The Sega Genesis dominated the gaming space till Nintendo could fight back with its 16-bit system. It sold approx 40 million units, worldwide.
After failed partnership with Nintendo, Sony entered the gaming market on its own. This fifth generation console was capable of rendering 3D graphics. Its CD ROM enabled developers to create more complex games.
Some of the insanely popular franchises for this console include Gran Turismo, Metal Gear Solid, Resident Evil, and Final Fantasy. With over 100 million units sold, it blew the American rival Atari out of the water. In its appreciation, even Microsoft's Bill Gates once said that "our game designer likes the Sony machine".
Sony PlayStation 2
Sony continued its successful run in the new century. Launched in 2000, the console sold like hot-cakes. The sixth-gen console offered backward compatibility — you could play the PlayStation One games on it.
The PS2 supported DVD movie playback, which prompted many consumers to pick-up this console over similarly priced stand-alone DVD players. In addition to its existing franchises, GTA (Grand Theft Auto) series turned out to be a big success for PS2. Shipping over 155 million units, it stands as the best-selling gaming console of all time.
A year after the launch of the PS2, Microsoft entered the gaming market. The idea was to build a console based on Microsoft's DirectX framework, which helped thrive gaming on Windows desktops for years. Little wonder then, it was called the Xbox.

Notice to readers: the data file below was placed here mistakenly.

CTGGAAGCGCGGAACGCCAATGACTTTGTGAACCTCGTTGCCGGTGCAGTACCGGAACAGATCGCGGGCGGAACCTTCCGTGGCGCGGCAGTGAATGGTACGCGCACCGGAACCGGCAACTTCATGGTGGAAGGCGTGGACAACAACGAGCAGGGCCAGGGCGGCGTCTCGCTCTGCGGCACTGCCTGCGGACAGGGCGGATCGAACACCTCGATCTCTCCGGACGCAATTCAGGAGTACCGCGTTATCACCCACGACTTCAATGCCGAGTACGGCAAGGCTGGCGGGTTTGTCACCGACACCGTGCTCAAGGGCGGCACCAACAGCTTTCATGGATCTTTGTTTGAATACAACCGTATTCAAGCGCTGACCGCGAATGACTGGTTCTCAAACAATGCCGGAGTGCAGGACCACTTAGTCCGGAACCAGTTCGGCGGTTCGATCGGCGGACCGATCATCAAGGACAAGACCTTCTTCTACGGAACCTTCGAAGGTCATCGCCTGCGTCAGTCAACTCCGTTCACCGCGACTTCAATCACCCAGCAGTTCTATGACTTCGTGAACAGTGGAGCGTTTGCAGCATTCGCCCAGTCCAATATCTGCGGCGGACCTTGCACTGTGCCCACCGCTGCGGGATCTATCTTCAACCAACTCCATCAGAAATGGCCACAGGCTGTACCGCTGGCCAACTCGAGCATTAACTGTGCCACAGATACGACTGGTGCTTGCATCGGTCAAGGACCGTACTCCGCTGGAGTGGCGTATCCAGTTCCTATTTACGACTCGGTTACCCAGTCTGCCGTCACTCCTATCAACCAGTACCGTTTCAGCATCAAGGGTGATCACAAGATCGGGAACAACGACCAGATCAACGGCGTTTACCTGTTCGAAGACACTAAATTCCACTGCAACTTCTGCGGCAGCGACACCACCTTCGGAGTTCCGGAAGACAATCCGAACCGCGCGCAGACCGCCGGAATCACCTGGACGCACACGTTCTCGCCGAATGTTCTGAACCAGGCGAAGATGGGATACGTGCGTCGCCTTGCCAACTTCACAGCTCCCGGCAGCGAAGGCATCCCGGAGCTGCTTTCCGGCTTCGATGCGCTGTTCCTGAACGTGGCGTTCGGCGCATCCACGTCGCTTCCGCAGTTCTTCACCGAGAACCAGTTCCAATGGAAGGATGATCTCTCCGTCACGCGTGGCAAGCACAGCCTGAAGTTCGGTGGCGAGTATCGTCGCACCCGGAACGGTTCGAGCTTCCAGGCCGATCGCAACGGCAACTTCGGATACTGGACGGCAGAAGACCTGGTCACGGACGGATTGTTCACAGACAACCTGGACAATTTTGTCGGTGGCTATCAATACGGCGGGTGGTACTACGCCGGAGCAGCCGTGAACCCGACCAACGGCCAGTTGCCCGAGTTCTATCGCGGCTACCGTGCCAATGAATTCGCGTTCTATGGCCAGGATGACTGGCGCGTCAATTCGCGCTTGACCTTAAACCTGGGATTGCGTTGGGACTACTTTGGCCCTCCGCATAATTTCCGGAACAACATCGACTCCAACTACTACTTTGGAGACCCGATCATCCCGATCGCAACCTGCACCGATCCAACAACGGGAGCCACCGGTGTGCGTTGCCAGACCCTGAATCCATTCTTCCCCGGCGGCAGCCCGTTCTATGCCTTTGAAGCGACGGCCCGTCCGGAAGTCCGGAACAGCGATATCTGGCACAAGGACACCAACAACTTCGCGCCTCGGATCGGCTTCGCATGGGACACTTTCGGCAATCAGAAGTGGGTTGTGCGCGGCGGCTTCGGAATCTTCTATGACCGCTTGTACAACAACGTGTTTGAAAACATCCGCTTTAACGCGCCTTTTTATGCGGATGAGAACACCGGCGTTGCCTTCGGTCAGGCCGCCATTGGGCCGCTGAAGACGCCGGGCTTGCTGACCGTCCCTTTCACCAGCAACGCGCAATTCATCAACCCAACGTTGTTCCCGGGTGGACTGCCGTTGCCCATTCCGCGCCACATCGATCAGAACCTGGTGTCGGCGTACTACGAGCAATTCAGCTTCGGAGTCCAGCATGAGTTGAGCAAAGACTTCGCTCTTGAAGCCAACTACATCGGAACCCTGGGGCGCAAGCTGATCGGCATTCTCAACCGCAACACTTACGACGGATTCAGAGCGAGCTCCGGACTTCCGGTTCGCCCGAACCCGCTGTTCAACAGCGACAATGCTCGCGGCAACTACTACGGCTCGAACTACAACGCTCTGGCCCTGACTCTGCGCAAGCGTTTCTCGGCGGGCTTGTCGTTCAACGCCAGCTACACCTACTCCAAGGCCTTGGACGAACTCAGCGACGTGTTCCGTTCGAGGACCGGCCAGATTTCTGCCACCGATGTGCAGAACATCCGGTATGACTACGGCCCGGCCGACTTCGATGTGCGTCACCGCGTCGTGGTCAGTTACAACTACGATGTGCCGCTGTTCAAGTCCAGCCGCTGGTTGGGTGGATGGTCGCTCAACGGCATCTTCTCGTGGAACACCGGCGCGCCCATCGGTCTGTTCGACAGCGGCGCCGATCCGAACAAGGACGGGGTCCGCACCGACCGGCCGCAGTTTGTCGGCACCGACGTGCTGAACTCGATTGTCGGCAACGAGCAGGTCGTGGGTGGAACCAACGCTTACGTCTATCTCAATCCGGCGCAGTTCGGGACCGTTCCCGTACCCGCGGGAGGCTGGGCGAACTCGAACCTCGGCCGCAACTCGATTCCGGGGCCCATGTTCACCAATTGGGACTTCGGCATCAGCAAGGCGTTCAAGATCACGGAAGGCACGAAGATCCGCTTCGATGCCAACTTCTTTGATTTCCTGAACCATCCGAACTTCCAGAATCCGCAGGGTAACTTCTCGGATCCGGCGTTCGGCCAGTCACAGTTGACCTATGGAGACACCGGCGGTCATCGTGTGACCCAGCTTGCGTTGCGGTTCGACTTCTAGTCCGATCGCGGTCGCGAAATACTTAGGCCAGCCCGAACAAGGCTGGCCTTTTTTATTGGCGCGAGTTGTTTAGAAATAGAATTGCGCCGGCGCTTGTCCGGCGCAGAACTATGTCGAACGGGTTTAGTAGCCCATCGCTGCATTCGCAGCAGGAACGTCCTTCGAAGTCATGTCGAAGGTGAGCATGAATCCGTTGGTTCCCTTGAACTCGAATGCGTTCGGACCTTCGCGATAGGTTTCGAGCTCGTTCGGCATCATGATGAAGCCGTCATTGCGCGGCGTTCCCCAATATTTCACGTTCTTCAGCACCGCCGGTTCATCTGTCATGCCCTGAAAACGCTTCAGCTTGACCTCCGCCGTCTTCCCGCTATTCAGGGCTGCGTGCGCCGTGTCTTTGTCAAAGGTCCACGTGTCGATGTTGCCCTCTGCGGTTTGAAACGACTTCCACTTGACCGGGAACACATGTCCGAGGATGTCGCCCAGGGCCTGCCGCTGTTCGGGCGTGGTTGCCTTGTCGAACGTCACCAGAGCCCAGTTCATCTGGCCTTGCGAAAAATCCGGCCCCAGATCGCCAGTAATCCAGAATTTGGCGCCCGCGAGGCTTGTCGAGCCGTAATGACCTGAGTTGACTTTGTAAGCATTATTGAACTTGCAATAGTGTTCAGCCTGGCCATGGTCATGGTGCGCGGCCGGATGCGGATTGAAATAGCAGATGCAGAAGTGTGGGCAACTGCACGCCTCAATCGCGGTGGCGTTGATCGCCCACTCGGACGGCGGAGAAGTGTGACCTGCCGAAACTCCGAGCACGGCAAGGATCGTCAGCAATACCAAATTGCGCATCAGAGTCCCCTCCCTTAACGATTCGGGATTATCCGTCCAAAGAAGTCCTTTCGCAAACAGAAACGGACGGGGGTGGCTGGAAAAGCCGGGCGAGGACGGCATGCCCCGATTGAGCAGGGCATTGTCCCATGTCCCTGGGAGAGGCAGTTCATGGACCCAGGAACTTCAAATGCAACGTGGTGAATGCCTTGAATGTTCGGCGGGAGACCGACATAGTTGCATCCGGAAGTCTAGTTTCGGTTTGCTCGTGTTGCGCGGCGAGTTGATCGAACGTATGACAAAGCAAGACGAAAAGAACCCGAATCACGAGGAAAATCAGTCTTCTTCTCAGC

Its unique offering at that time was Xbox Live service, which provided online gaming on consoles. Although the Halo franchise provided it the much needed sales boost, the Xbox was nowhere near the PS2 in terms of sales.
Microsoft Xbox 360
While Microsoft's first stab at the consoles market didn't hurt Sony, the Xbox 360 certainly did. Apart from a wireless gamepad, the console featured optional motion camera controller Kinect (with help from an Israeli company PrimeSense).
Apart from consolidating its online gaming service, Microsoft also offered third-party media streaming services and apps for the Xbox 360. In addition to the Halo series, Microsoft delivered another killer franchise, Gears of War, considered as one of the best TPS (Third Person Shooter). As of 2014, the Xbox 360 has sold over 84 million units.